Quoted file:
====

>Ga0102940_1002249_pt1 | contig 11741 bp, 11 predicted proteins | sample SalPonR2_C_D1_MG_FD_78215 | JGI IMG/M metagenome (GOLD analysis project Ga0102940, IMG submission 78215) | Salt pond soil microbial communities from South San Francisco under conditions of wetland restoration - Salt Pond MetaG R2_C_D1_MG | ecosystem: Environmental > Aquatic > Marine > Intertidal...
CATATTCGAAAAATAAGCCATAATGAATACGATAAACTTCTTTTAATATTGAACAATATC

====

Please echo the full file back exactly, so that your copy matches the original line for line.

>Ga0102940_1002249_pt1 | contig 11741 bp, 11 predicted proteins | sample SalPonR2_C_D1_MG_FD_78215 | JGI IMG/M metagenome (GOLD analysis project Ga0102940, IMG submission 78215) | Salt pond soil microbial communities from South San Francisco under conditions of wetland restoration - Salt Pond MetaG R2_C_D1_MG | ecosystem: Environmental > Aquatic > Marine > Intertidal...
CATATTCGAAAAATAAGCCATAATGAATACGATAAACTTCTTTTAATATTGAACAATATC